In the summer of 1994, I got the opportunity to join my favorite male singing group, “Liberty” from Cumming, Georgia. I had been friends with these guys for years, and had prayed that God would allow me to one day be a part of the group. They had already made great strides in the Gospel Music world, and had endeared themselves to countless thousands of fans from the southern tip of Florida up to Chicago and all points in between. I was elated to finally have found my own place within this well-loved bunch of guys from the foothills of North Georgia.
About a year after I joined, the group went through a particularly upsetting change. Two of the three vocalists and two of the four band members decided to leave the group. It was devastating to me, especially. They had been my heroes, and I had just begun to live out my dream of ministering alongside of them. But, with God’s guiding hand, we who remained, put together a fresh, energetic lineup of guys who had a desire to carry on the work with the same integrity and anointing that folks had come to know, love and respect.
We spent quite a few months of really intense rehearsal leading up the changeover. The debut of ‘The New Guys’ had been scheduled for December 15th at a local eatery there in Cumming, so the Tuesday before, we planned one last practice.
That evening, I pulled my Ford Bronco into the driveway of the house where we were to rehearse, and my ‘cellular bag phone’ began ringing. Each time I tried to answer it, no connection could be made. I though that odd at the time, but in hindsight, it was God’s hand of emotional protection for me. Frustrated, I finally turned the device off, knowing that anyone truly needed to; they could get to me by calling the landline where we were holding our practice session.
While I waited for the others to arrive, I heard Vince Gill’s signature song, “Go Rest High On That Mountain” for the very first time. The song moved me to tears. I had no idea at the time what was actually going on with my family back in West Atlanta.
Alas, after some of the other guys began to arrive, I got on out of the Bronco and we all went in. We had a solid program lined up, and we were all thrilled with what was happening for us all. A few hours later, I drove the 90 minutes back to my home.
When I walked in the door, I knew that something was wrong. My folks were sitting around the table (something they really rarely ever did) and my best friend, Dennis Shoup was there. He carefully and gingerly gave me the sad news. Bud Swafford, the only male cousin I had on my Mom’s side of the family, had hung himself in the hallway of his home. The news paralyzed me. He was like my big brother. In fact, he and I and his wife, Darlene, and another a friend of ours, had a very successful local group during my High School years. Bud was an amazing singer. He just had that ‘It Factor’. He could tear a crowd up like no other.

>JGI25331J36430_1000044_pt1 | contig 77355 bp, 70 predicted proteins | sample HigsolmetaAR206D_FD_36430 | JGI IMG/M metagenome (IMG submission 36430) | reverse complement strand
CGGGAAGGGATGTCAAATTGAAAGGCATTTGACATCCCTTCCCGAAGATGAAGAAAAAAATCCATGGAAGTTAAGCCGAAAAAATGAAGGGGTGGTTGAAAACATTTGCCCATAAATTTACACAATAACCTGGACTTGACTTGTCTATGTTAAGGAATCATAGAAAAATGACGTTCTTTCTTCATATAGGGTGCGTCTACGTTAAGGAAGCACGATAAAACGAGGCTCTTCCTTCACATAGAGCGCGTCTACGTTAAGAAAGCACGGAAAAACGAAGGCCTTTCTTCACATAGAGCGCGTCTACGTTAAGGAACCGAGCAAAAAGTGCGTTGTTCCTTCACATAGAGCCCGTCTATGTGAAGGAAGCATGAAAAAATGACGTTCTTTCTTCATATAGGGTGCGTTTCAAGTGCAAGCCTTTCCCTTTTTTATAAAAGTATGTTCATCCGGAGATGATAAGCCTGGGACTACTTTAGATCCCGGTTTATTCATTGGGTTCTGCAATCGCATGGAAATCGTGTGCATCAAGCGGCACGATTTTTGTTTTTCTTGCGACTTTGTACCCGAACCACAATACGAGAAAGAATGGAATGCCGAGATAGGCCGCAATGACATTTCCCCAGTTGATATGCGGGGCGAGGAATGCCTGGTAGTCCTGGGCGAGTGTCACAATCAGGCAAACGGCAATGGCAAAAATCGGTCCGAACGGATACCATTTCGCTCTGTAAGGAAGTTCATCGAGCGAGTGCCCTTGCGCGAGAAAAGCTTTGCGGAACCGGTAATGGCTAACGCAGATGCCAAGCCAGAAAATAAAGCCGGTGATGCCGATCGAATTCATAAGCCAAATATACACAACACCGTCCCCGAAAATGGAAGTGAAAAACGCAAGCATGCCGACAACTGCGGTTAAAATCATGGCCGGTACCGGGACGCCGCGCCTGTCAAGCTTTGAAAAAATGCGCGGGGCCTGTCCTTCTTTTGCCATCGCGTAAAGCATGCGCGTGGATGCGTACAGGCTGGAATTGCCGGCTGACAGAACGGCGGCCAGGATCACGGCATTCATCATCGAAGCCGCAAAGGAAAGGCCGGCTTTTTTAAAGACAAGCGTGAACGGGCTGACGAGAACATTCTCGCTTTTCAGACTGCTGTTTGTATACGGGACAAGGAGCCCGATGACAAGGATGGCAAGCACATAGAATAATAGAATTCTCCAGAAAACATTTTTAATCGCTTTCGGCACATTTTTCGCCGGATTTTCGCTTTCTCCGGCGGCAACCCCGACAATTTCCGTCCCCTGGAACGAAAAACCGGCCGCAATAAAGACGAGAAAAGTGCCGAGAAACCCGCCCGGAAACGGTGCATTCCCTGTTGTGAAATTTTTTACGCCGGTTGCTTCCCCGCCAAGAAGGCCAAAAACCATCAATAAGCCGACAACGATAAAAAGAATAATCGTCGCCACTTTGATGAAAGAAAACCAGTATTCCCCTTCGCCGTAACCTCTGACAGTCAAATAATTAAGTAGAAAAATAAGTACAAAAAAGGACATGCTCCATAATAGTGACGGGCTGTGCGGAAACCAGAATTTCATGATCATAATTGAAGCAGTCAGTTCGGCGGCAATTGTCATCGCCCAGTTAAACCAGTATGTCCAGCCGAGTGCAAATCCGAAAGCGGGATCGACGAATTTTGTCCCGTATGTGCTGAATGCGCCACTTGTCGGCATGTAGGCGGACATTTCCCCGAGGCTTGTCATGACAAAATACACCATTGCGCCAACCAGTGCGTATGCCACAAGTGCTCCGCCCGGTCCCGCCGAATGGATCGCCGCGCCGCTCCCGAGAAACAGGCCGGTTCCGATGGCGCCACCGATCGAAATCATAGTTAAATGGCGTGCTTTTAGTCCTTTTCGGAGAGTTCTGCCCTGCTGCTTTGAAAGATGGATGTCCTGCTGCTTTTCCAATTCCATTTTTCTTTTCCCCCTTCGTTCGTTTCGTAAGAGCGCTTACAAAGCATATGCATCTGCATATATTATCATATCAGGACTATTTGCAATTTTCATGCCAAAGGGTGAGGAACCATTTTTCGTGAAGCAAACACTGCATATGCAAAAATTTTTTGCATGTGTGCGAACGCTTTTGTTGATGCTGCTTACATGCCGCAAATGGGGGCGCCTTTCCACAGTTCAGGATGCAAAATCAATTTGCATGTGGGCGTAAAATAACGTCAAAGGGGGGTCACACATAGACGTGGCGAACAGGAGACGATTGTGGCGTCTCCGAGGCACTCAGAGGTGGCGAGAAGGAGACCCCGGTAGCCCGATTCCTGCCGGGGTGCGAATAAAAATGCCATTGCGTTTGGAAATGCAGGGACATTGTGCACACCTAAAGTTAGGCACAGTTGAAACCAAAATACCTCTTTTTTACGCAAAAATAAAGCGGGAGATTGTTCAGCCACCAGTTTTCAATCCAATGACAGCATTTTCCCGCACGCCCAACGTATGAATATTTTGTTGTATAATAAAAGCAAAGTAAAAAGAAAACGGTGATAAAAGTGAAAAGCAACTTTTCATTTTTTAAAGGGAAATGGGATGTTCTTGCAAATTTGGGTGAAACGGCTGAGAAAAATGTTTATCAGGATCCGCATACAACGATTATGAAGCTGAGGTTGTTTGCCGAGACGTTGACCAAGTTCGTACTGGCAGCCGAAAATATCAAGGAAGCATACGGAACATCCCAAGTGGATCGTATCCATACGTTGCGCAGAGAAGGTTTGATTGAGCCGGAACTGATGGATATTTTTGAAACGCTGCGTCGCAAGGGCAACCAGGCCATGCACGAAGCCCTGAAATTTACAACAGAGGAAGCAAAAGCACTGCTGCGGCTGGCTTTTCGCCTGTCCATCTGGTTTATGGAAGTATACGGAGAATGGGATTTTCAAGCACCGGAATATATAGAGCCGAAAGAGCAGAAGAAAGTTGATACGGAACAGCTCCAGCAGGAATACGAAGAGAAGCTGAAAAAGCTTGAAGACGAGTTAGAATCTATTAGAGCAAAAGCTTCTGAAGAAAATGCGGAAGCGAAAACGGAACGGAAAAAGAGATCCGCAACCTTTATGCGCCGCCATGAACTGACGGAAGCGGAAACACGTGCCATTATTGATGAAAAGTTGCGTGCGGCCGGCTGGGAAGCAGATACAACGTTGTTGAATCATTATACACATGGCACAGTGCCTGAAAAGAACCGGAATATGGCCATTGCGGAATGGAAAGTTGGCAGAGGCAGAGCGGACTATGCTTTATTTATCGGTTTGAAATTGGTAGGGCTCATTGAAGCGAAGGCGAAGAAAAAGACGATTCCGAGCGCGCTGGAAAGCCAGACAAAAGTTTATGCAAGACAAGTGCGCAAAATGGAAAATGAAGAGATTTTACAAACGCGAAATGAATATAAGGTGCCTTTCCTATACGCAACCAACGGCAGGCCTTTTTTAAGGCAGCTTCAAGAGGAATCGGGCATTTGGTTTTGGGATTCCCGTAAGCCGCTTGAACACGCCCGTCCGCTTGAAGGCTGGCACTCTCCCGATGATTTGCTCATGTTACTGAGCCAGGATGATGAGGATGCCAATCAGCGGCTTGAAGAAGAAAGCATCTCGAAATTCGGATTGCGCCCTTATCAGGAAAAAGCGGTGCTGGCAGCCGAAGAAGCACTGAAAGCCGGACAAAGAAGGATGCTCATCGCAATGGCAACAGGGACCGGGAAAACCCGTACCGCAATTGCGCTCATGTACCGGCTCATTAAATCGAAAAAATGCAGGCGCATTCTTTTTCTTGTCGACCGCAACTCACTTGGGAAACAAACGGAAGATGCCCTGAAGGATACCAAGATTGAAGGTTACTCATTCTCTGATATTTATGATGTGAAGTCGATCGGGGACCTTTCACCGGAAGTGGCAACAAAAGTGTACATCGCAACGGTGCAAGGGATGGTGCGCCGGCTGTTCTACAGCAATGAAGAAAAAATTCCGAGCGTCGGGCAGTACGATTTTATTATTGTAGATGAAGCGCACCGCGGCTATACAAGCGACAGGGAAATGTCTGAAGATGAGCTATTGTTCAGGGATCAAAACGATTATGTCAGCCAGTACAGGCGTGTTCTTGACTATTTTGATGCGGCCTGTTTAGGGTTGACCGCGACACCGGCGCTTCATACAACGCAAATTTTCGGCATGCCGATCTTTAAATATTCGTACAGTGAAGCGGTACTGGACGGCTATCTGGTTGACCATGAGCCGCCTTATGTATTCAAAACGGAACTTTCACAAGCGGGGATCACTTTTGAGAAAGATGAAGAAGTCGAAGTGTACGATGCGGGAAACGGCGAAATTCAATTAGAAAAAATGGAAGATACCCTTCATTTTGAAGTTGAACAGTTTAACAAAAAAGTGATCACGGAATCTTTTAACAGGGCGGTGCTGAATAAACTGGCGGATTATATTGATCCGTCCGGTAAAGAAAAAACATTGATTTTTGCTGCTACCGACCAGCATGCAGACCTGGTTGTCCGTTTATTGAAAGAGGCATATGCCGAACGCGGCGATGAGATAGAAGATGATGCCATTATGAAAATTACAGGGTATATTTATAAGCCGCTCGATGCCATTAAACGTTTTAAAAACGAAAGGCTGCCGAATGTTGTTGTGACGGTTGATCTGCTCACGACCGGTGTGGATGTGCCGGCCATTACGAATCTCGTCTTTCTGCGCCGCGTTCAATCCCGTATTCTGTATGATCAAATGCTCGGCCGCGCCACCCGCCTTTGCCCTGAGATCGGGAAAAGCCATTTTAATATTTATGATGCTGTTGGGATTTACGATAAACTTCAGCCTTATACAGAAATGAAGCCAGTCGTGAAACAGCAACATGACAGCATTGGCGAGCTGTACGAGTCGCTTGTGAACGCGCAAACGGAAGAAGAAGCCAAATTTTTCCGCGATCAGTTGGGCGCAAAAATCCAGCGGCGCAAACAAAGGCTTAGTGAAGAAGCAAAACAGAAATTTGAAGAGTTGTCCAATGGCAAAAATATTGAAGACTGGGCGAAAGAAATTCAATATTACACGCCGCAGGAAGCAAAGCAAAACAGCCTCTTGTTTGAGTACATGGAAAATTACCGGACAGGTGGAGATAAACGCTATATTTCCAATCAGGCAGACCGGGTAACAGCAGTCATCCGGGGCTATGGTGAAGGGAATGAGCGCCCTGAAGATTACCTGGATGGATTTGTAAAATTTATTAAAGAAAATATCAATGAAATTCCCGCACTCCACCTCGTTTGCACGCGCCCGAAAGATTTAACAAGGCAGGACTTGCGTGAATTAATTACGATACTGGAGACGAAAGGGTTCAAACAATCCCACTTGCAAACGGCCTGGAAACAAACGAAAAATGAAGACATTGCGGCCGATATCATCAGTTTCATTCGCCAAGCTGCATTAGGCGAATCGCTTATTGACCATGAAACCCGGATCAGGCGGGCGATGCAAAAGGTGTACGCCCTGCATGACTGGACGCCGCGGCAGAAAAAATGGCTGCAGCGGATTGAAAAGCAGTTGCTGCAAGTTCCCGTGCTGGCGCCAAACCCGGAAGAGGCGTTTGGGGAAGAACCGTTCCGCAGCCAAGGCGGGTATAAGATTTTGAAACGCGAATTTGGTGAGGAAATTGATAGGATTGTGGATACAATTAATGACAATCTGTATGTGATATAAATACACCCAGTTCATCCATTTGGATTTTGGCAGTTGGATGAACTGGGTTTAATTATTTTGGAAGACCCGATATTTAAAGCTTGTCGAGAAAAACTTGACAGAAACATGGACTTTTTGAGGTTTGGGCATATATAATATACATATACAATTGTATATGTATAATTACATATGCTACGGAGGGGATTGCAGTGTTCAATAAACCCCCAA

The next few days were a blur. Dealing with the untimely death – plus the anticipation of launching a new version of such a beloved singing group – was overwhelming to say the least. With God’s grace, we made it though the first afternoon of visitation, but with a broken heart, I left my family to go meet up with the guys and play my little piano for Jesus. Afterwards, as I hurriedly sped back home to be ready to play at the funeral the next day, I heard that song again. As Vince sang the words, “I know your life on earth was troubled. Only you could know the pain...” I lost it. I cried, and screamed out to God. What was He trying to prove? Was this a test? If so, I felt like I was failing miserably. Why did He allow this? Didn’t He know I was doing everything I could for Him? Why? Why? Why?
I pulled of the side of Georgia Highway 400, and wept for about 30 minutes. Then it happened. A Peace that I had never experienced filled my vehicle. It stayed with me through the night, through the funeral, the graveside service, and through the dark days that followed.
A little over a week later, our little family unit gathered at Bud’s parent’s house to try to celebrate Christmas. It was surreal. There was sadness. There were tears. There were some forced smiles and even a few laughs, but they were few. Very few. No one really wanted to eat, and the opening of the presents was really more of a chore, than a joy.
Then, my Grandpaw Swafford – a mighty Soldier of The Cross- stood to speak. With a tear in his voice, and the authoritative Power of God on His lips, he began to speak life into each of us. I couldn’t tell you exactly one thing that he said that day, but one by one, he gave us assurance that none of the events of the last two weeks had taken God by surprise. He reminded us that Jesus was our Present Help, that we’d survive this current storm that had invaded our lives.
Let me tell you. Business picked up in that little living room. With a touch of that same, sweet Peace that I had felt on the side of a busy expressway, we began the healing process. Has it been easy? Heavens. No! 24 years later, almost all of my family is gone. Loneliness is vial. Do I still grieve? Yes, I do. More than people may realize – but not as one who is void of Hope. Friend, my Sweet Jesus IS my Hope! Well, Glory! Call on Him. He promises to be near the sad, despondent, lonely and broken-hearted. You are gonna make it. I am living proof.
Now, I realize that this may not truly be my most ‘favorite’ Christmas Memory, but in some strange way, it really is… because it changed me, and it made me a better person. I hope that my sharing this story will encourage any of you who may have lost a family member to suicide – especially if your loved one battled addiction. Please know that although it may be easy to be sad this year, you really can find a reason to celebrate life!!!
Sexton & Homecoming